Some Questions About Traditional Madrasahs

Contemporary Fatawa, Education, Fiqh / Saturday, October 9th, 2010

Q. I. I would like to learn about the traditional system of Muslims as it began, and as it exists today, in our subcontinent as well as other areas of the world.

What levels of education are denoted by words like maktab, madrassa, jamiah, dar-ul-uloom etc.?

What language (s) is / are used as medium of instruction.

What syllabi are being used? Is there a standard syllabus or a standard set of subjects used all over the Muslim world.

Are students exposed to subjects like history, geography, mathematics, literature, economics, etc. at any stage?

What degrees are conferred on students who complete various levels of education?

What is the significance and meaning of the following words: Farigh ul-tehseel, aalim, mufti, maulana, maulvi, Sheikh ul-hadith. (Irfan Ali Hyder, Karachi).

(i) The word ‘Maktab’ is generally used for a small institute of religious education in which the children learn the recitation of the Holy Qur’an (which is called the nazirah education, or they memorize the text of the Holy Qur’an by heart. At the same time, some elementary Islamic principles are also taught in such institutes.

The word ‘Madrasah’ is a wider term. Our early history tells the word was used for an institute of higher education. This institution was generally used for all the levels of education known in the contemporary terminology as secondary, higher secondary and graduation. In some cases, even the specialized courses were also held in the same madrasah. Thus the term sometimes was applied for an institute of secondary level only, and sometimes for higher secondary and graduation levels also.

As for Darul-Uloom, it was originally a proper known for a madrasah giving education at all levels, like a university. But later, it was used for every madrasah of a higher level.
‘Jami’ah’ is a modern term which is not found in our early history. Actually, this is an Arabic translation of the English word ‘University’. When the word ‘madrasah’ has been adopted as a substitue for the English word ‘School’ which is generally restricted in modern usage for an institute of secondary, education only, some people in the traditional ‘madrasahs started using the word ‘jami’a’ for their educational institutes in order to avoid the impression that their institute is of secondary level only. However, a large number of traditional religious institutes continues to use the traditional word ‘madrasah’.

(ii) The prescribed books studied in our traditional ‘madrasahs’ are mostly in Arabic. Some preliminary books, however, are in Urdu or Persian also. But the teacher always delivers his lecture in the local language. In some ‘madrasahs’ the Arabic language has been adopted as a medium of instruction for the lectures of the teachers also.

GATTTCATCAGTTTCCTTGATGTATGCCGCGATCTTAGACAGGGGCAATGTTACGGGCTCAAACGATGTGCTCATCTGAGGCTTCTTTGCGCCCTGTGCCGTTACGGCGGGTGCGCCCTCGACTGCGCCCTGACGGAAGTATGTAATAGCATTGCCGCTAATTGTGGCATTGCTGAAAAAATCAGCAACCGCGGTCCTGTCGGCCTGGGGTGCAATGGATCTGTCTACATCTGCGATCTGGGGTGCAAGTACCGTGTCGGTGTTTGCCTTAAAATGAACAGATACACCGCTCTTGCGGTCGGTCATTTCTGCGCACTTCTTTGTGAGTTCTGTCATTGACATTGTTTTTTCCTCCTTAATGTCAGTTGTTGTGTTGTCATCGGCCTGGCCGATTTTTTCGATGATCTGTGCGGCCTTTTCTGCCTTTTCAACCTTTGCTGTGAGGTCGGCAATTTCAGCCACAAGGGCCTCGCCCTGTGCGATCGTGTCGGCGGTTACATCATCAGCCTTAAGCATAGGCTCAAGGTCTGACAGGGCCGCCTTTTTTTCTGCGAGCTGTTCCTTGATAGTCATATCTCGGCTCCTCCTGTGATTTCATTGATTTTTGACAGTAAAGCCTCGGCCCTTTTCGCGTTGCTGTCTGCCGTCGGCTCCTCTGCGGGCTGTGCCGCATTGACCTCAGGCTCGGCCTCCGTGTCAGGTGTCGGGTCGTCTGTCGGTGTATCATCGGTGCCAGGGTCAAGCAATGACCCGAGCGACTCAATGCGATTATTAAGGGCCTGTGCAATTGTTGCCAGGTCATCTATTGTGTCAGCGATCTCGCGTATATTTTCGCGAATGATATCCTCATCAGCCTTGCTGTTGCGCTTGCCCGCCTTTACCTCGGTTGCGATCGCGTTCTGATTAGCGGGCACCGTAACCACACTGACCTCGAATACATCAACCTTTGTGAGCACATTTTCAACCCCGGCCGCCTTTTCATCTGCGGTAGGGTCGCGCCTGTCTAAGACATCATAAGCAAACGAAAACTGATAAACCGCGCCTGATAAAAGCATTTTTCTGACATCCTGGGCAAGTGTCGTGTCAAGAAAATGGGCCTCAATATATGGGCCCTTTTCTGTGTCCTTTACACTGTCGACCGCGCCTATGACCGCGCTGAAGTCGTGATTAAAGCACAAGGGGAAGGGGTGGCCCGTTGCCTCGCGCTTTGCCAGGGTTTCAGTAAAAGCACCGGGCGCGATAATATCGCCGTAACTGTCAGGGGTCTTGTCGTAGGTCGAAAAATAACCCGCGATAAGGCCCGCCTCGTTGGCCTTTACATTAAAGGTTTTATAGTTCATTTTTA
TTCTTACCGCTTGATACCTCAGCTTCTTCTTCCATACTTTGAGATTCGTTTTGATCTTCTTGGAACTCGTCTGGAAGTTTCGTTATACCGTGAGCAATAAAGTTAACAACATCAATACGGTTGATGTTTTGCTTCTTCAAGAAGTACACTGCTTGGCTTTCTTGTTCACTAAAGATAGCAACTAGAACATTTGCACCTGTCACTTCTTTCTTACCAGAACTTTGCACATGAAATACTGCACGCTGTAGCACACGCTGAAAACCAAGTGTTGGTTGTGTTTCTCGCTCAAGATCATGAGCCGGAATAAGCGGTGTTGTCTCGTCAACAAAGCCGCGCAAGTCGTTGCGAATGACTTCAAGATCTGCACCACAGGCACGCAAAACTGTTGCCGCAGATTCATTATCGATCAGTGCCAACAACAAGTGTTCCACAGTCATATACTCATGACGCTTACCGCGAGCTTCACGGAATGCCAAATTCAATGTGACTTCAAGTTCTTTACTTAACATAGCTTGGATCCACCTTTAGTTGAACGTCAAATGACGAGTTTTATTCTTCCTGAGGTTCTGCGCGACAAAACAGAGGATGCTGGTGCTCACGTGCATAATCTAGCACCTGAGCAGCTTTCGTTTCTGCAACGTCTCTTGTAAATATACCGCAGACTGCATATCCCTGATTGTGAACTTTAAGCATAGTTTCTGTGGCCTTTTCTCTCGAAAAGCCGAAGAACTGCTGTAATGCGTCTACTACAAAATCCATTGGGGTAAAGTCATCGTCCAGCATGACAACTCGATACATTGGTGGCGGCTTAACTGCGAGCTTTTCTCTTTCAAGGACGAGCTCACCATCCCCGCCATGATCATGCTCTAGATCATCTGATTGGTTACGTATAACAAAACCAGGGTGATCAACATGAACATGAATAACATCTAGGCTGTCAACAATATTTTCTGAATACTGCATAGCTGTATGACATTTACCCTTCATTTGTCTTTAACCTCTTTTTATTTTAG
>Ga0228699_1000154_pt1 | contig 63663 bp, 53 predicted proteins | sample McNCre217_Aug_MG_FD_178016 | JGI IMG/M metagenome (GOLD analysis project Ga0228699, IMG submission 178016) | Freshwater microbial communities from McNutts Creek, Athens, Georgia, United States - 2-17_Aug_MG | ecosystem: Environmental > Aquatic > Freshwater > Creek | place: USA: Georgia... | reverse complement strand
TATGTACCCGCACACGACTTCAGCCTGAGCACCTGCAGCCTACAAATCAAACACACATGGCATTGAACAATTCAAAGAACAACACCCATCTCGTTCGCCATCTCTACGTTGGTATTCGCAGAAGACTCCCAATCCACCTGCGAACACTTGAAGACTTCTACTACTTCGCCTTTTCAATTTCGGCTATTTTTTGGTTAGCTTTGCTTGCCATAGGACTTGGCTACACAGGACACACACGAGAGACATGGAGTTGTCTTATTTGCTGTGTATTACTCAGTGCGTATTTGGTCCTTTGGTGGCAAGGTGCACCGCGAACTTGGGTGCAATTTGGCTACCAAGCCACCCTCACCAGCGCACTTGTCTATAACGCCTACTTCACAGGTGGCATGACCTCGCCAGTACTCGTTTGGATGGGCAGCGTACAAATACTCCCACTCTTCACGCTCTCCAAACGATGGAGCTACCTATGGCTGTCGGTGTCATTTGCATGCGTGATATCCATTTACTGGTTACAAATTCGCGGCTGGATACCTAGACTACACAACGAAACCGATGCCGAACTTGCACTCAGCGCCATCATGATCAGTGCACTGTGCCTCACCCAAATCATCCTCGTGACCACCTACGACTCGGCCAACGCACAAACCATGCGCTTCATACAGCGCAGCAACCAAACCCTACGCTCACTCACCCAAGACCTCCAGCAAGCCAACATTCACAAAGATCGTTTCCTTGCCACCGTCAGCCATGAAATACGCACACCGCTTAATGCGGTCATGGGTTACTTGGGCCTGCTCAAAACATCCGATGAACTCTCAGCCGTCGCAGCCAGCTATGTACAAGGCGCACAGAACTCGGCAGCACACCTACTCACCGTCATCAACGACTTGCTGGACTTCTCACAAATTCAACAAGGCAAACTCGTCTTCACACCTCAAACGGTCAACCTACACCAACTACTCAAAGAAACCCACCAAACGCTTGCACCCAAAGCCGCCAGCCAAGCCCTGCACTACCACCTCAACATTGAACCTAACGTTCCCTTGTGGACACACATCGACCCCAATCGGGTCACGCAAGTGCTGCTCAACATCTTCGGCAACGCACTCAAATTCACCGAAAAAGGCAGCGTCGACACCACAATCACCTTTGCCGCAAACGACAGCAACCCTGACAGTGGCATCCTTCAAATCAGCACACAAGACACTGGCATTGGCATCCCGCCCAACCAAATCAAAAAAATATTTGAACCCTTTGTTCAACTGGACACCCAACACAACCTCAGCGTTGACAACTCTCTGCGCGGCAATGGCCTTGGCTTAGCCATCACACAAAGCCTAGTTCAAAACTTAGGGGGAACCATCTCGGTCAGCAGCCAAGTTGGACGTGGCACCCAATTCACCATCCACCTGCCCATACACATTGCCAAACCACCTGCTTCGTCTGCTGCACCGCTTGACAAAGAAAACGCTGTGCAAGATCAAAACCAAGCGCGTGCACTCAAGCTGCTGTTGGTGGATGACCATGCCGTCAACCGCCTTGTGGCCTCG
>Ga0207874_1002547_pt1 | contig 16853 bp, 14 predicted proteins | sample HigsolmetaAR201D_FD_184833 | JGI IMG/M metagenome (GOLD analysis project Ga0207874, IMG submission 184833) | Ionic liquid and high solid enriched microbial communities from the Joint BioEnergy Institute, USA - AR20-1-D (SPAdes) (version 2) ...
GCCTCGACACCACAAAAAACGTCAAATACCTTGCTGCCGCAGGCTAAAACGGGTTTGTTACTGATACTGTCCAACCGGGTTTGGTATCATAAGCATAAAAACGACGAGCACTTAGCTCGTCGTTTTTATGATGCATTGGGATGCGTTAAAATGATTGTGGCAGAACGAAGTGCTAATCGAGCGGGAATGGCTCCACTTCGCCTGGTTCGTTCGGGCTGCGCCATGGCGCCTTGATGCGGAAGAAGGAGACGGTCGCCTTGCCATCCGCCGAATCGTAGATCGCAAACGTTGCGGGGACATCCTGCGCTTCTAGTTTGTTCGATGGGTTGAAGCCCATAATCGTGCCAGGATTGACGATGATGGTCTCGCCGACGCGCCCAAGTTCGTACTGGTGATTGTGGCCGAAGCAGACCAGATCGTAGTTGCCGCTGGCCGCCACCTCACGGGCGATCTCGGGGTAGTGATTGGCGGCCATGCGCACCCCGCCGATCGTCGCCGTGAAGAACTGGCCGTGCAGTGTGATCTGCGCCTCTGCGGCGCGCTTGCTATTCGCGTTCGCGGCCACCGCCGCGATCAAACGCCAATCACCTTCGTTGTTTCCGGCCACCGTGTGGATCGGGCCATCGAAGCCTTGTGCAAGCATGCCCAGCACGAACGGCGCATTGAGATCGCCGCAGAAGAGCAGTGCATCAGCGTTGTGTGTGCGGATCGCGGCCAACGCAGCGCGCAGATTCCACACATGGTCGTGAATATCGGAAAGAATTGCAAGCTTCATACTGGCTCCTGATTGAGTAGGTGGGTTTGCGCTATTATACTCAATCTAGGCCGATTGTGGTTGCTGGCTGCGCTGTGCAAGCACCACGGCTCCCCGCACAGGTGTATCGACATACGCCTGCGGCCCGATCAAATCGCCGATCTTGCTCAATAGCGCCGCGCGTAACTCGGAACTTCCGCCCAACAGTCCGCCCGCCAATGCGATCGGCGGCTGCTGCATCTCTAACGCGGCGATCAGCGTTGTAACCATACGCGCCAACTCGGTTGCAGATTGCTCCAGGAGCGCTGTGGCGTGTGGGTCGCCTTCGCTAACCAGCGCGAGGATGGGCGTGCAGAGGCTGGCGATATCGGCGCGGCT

(iii) & (iv) The exact syllabus of the traditional ‘madrasahs’ differs from country to country, but the subjects of study are, by and large, the same. Their main emphasis is on the subjects of Tafsir (Exegesis of the Holy Qur’an), the science of Hadith, the Fiqh or Islamic jurisprudence and theology. Since these institutes are meant for those special fields of study, their main objective is to specialize the students in these disciplines. All other subjects have been included in the curriculum to the extent of their necessity for the intensive study of the main subjects.

For example, the extensive knowledge of Arabic language, literature and criticism is a prerequisite for a competent study of the Holy Qur’an and Sunnah. Therefore, all the relevant Arabic subjects are a necessary part of the curriculum. Similarly, a brief introduction of logic and philosophy is also necessary for a better understanding of Islamic theology and for the study of comparative theology. So, these subjects are also included in the curriculum. The Mathematics, Geography and History are also taught to some extent. Economics, as a separate discipline is not a subject of study in these ‘madrasahs.’ But various economic problems are dealt with in other branches of knowledge.

The titles of the degrees conferred to the students at different levels vary from country to country. The standard name of the final degree conferred by a full-fledeged madrasah in our country is Shahadah-al-‘alimiyyh’ which is now recognized officially as an equivalent to the M.A. in Islamic Studies.

(v) Farigh-ul-tahseel means a person who has obtained the final degree from a traditional ‘madrasah’. The words Alim and Fadil are also used for the same person. The word Mufti means a person who after obtaining the final degree of alim, has specialized himself in the Islamic jurisprudence and is thus competent to give Fatwa (explaining a Shari‘ah ruling in a particular situation).

The word Moulvi was a synonym to Alim in the past. Moulana is neither a degree nor a designation. It is a word of honour normally used to respect an Alim. Literally it means “Our master”. “Shaikhul-Hadith” is a person who is appointed as a senior-most proffessor of the science of Hadith in a madrasah.

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